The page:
They make sure all employees who work in the care home provide care to individuals in a person-centred manner and it is their responsibility to make sure roles are followed. They encourage all carers and other staff to document all the information they have including any enquires from the individuals. They should provide motivation, guidance and professional leadership to all team members. 3. Individuals – they are likely to need support and encouragement from the care assistant so that they can participate fully every day. They can sometimes help the care assistants by discussing with them and reminding them about the things they previously did. Some individuals may seek the support of an advocate to ensure that they are able to complete their assessments and make their plans.
2. Understand the importance of working in ways that are agreed with the employer. 2.1 Describe why it is important to adhere to the agreed scope of the job role.
A care assistant will come to know what the individual can do for themselves and what they need support with. Examples are – eating, drinking, mobility, being safe and personal care. It is also a care assistant’s role to record any views that an individual may have. Every individual has the right to be supported to make their own decision, either by themselves or through an advocate. When helping individuals to communicate what they want in their life, care assistants should carry out the role in the best interests of the person they are supporting. It is important to recognise individuality, and that individuals can choose how they want to live their life to a certain degree; the role of the care assistant is to support them in making decisions where possible. Carers should support individuals to receive care in a person-centred manner, i.e. putting the person at the centre of delivering support. Individuals should be encouraged to do things for themselves as much as possible; when they are included in the decision making process for their care then they will be more inclined participate more. This is because the care they are given is their own choice. Treating individuals with dignity and respect is the first priority for a carer.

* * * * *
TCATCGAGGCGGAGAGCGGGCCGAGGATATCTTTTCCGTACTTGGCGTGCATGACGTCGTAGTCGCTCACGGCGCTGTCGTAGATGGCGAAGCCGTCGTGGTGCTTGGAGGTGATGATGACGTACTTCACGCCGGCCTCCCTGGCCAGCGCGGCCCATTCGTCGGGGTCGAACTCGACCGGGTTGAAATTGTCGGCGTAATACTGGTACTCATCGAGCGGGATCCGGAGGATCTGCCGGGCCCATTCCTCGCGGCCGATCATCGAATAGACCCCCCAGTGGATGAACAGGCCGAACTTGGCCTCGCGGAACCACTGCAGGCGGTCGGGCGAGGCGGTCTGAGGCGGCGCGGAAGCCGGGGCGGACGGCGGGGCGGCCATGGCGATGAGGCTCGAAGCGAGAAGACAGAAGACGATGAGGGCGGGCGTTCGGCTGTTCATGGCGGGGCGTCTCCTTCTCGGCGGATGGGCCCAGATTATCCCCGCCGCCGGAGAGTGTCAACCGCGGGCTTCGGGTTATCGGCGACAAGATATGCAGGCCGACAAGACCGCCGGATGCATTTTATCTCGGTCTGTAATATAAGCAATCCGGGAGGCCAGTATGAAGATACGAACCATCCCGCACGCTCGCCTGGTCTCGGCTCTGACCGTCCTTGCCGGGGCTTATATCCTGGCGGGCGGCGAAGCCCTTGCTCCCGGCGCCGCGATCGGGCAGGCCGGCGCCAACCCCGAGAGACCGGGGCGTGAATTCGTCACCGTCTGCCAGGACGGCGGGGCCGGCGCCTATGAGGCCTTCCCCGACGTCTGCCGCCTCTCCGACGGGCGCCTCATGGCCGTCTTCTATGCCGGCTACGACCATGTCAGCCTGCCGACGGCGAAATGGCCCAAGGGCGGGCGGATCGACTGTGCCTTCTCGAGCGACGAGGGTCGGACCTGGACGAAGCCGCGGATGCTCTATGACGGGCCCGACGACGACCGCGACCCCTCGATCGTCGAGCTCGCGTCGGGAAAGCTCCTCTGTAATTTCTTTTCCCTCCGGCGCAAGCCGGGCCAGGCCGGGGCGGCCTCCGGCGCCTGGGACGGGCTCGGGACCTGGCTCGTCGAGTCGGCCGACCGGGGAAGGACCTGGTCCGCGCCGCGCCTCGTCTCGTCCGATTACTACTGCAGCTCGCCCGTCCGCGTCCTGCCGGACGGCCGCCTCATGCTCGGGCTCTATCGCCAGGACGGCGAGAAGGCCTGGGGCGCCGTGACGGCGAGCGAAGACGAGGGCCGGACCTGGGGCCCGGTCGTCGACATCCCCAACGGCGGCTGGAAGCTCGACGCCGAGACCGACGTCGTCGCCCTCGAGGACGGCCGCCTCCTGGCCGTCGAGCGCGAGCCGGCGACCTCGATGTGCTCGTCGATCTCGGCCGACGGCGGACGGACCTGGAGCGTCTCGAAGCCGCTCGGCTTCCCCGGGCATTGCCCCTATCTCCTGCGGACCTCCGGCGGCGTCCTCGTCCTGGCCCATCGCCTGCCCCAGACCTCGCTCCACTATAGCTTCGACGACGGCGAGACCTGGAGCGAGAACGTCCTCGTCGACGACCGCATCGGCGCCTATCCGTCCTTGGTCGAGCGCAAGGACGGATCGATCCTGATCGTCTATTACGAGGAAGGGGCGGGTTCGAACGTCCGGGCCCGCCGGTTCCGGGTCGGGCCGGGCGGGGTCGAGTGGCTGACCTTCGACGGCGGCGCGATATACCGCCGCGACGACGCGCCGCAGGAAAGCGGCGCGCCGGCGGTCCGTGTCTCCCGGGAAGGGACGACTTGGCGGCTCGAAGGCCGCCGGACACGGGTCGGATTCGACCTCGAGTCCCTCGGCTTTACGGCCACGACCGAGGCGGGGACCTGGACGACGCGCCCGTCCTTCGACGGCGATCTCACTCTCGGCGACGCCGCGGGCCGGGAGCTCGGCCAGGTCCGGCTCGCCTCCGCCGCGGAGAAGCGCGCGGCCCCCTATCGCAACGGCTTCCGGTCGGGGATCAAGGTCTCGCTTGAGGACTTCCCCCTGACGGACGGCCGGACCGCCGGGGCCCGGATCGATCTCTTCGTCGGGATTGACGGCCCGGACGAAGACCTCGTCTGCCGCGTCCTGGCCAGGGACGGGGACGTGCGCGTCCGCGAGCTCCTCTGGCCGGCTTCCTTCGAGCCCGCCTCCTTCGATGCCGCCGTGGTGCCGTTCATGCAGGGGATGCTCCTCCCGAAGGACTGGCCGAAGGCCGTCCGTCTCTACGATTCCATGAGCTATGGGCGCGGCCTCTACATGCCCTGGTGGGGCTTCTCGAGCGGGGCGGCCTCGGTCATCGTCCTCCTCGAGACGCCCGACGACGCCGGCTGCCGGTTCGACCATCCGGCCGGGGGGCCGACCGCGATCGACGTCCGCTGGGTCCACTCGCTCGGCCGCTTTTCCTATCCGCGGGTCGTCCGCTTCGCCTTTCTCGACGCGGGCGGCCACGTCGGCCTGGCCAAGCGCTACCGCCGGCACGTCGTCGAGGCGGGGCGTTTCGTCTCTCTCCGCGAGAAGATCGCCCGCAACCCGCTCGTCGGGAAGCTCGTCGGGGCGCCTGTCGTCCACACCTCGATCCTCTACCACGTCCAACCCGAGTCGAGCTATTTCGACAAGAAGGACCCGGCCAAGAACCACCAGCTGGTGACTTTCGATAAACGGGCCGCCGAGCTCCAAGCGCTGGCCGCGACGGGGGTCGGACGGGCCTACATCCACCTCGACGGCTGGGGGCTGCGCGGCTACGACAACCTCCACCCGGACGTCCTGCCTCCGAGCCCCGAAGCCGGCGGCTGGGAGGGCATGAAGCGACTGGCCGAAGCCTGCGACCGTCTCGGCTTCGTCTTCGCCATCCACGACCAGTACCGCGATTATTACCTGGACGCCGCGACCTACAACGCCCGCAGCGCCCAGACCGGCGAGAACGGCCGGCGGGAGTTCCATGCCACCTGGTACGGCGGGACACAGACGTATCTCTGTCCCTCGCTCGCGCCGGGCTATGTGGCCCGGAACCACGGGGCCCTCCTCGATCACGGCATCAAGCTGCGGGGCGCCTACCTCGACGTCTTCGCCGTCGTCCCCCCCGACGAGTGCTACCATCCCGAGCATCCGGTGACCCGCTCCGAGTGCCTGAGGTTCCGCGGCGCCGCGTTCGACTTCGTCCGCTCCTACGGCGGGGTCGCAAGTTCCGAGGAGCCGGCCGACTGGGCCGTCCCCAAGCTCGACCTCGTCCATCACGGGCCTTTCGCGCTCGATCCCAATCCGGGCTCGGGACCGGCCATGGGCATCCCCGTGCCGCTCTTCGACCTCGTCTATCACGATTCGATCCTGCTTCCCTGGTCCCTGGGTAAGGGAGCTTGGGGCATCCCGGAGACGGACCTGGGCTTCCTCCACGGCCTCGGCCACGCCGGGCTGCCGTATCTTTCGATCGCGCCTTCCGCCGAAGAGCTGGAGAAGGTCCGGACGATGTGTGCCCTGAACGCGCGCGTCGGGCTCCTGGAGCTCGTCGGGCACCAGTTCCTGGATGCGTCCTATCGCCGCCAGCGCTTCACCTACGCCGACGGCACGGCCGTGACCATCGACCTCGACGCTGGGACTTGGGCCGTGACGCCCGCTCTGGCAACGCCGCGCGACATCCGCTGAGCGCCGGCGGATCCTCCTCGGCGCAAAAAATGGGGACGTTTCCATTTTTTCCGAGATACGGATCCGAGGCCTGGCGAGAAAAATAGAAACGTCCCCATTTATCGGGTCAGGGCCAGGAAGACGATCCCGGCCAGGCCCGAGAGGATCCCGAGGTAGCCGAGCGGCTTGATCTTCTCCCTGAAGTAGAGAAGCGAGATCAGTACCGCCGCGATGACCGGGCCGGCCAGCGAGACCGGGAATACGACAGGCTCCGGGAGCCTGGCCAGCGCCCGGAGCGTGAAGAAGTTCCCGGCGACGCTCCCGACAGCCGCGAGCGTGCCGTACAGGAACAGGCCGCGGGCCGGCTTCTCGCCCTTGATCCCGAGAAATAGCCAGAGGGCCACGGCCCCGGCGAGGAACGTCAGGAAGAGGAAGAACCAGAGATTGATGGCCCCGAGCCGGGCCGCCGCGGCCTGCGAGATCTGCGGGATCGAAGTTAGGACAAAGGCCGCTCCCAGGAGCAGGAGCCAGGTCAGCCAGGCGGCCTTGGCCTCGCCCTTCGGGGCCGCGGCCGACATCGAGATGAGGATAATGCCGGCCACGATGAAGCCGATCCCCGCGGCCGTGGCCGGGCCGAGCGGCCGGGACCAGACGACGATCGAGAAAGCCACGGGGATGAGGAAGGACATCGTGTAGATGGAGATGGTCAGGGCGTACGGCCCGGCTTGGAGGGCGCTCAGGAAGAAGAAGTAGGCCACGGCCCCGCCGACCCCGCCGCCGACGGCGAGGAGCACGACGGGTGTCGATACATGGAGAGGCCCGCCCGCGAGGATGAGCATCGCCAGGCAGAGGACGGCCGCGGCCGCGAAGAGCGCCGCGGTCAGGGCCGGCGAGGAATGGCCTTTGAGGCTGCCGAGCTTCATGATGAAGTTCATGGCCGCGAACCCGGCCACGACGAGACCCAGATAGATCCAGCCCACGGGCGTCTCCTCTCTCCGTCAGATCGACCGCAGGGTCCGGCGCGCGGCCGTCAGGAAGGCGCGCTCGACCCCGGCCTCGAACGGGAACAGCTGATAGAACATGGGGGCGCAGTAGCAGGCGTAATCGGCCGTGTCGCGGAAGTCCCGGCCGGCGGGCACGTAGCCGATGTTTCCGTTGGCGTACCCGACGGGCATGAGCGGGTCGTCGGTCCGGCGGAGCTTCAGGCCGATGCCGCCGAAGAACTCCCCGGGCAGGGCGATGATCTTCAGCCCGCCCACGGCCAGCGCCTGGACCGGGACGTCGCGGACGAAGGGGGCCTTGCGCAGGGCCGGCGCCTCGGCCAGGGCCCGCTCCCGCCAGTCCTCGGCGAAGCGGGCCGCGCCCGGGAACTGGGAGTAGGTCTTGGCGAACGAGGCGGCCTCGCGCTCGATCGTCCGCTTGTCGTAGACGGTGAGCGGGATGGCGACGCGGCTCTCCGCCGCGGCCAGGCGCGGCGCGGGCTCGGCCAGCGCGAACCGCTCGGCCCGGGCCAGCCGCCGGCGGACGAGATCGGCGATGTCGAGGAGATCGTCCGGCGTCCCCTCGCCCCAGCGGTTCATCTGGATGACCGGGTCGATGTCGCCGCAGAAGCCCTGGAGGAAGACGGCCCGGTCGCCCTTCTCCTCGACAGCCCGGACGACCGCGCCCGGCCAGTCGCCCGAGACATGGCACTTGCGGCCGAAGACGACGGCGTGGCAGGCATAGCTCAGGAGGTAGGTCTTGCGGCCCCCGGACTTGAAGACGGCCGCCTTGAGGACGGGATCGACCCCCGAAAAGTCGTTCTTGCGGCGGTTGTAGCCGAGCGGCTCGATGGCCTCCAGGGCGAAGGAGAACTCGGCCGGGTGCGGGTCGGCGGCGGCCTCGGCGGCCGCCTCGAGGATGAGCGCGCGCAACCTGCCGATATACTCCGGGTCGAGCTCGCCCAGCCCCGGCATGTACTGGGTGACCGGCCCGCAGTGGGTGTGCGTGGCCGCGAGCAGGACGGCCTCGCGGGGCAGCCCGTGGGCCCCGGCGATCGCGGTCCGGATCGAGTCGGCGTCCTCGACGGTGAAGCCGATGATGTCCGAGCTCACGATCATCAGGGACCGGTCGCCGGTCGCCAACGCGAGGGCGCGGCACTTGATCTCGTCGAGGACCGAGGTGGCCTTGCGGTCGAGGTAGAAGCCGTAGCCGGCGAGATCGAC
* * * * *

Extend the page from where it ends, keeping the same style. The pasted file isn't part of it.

2.2 Outline what is meant by ‘agreed ways of working’.